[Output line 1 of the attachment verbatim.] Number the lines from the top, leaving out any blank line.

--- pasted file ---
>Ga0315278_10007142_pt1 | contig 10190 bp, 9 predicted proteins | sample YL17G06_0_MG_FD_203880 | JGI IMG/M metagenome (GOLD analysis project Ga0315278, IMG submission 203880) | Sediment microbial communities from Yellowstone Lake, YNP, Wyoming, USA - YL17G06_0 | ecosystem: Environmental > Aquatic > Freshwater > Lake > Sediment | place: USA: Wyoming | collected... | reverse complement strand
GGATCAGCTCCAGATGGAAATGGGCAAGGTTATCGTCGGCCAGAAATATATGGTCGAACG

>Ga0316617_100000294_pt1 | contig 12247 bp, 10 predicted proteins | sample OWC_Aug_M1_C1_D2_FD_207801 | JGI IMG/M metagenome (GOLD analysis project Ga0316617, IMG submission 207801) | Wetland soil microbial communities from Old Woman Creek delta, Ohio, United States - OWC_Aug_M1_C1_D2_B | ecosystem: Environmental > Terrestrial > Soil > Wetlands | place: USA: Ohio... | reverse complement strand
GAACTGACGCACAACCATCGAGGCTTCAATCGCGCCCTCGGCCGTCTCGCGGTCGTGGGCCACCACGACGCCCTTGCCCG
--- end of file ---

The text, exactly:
>Ga0315278_10007142_pt1 | contig 10190 bp, 9 predicted proteins | sample YL17G06_0_MG_FD_203880 | JGI IMG/M metagenome (GOLD analysis project Ga0315278, IMG submission 203880) | Sediment microbial communities from Yellowstone Lake, YNP, Wyoming, USA - YL17G06_0 | ecosystem: Environmental > Aquatic > Freshwater > Lake > Sediment | place: USA: Wyoming | collected... | reverse complement strand